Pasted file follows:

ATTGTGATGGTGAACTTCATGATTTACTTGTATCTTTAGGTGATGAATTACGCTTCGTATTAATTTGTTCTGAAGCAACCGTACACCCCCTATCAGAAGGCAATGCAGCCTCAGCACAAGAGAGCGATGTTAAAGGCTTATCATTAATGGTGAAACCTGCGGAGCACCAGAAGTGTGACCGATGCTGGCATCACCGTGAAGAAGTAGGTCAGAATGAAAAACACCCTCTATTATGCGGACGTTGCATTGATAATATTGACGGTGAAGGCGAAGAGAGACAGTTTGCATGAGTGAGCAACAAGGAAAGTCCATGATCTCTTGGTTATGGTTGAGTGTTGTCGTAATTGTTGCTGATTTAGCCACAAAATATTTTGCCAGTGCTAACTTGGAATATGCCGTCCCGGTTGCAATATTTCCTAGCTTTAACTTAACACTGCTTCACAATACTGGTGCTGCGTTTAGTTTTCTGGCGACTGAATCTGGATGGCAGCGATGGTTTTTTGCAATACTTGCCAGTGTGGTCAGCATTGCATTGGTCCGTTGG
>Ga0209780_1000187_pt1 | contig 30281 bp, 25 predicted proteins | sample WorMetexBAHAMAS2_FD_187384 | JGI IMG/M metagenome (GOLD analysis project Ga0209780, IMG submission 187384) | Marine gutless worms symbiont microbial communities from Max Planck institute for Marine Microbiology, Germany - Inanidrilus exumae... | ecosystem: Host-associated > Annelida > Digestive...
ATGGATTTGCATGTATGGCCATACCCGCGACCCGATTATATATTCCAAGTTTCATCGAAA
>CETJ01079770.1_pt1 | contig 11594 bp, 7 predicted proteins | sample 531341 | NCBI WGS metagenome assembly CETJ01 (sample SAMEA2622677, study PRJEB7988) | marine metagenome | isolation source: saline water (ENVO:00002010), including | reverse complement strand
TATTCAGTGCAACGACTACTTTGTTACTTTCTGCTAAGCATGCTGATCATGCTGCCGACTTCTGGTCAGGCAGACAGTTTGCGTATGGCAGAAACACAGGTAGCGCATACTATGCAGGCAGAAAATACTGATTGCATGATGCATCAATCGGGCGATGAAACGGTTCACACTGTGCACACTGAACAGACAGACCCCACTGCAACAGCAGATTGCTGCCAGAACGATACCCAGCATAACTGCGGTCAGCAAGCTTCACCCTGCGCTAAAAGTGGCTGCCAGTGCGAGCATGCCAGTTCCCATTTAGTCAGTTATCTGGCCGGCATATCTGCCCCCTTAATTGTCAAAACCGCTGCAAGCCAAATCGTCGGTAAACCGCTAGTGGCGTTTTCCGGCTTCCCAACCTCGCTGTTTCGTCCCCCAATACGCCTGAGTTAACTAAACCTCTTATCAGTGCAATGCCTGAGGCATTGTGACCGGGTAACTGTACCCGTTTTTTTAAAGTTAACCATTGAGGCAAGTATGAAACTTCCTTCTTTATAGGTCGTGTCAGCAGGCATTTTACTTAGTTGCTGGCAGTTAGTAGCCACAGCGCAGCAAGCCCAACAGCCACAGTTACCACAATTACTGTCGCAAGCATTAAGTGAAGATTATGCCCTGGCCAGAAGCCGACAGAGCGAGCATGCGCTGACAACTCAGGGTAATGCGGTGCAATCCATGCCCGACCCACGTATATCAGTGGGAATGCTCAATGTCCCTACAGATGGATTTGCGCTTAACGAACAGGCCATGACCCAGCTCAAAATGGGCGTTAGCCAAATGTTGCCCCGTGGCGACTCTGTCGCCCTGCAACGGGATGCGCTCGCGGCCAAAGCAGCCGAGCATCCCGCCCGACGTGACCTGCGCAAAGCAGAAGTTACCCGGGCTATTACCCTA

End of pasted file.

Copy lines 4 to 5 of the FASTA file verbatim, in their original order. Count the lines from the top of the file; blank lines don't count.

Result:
>CETJ01079770.1_pt1 | contig 11594 bp, 7 predicted proteins | sample 531341 | NCBI WGS metagenome assembly CETJ01 (sample SAMEA2622677, study PRJEB7988) | marine metagenome | isolation source: saline water (ENVO:00002010), including | reverse complement strand
TATTCAGTGCAACGACTACTTTGTTACTTTCTGCTAAGCATGCTGATCATGCTGCCGACTTCTGGTCAGGCAGACAGTTTGCGTATGGCAGAAACACAGGTAGCGCATACTATGCAGGCAGAAAATACTGATTGCATGATGCATCAATCGGGCGATGAAACGGTTCACACTGTGCACACTGAACAGACAGACCCCACTGCAACAGCAGATTGCTGCCAGAACGATACCCAGCATAACTGCGGTCAGCAAGCTTCACCCTGCGCTAAAAGTGGCTGCCAGTGCGAGCATGCCAGTTCCCATTTAGTCAGTTATCTGGCCGGCATATCTGCCCCCTTAATTGTCAAAACCGCTGCAAGCCAAATCGTCGGTAAACCGCTAGTGGCGTTTTCCGGCTTCCCAACCTCGCTGTTTCGTCCCCCAATACGCCTGAGTTAACTAAACCTCTTATCAGTGCAATGCCTGAGGCATTGTGACCGGGTAACTGTACCCGTTTTTTTAAAGTTAACCATTGAGGCAAGTATGAAACTTCCTTCTTTATAGGTCGTGTCAGCAGGCATTTTACTTAGTTGCTGGCAGTTAGTAGCCACAGCGCAGCAAGCCCAACAGCCACAGTTACCACAATTACTGTCGCAAGCATTAAGTGAAGATTATGCCCTGGCCAGAAGCCGACAGAGCGAGCATGCGCTGACAACTCAGGGTAATGCGGTGCAATCCATGCCCGACCCACGTATATCAGTGGGAATGCTCAATGTCCCTACAGATGGATTTGCGCTTAACGAACAGGCCATGACCCAGCTCAAAATGGGCGTTAGCCAAATGTTGCCCCGTGGCGACTCTGTCGCCCTGCAACGGGATGCGCTCGCGGCCAAAGCAGCCGAGCATCCCGCCCGACGTGACCTGCGCAAAGCAGAAGTTACCCGGGCTATTACCCTA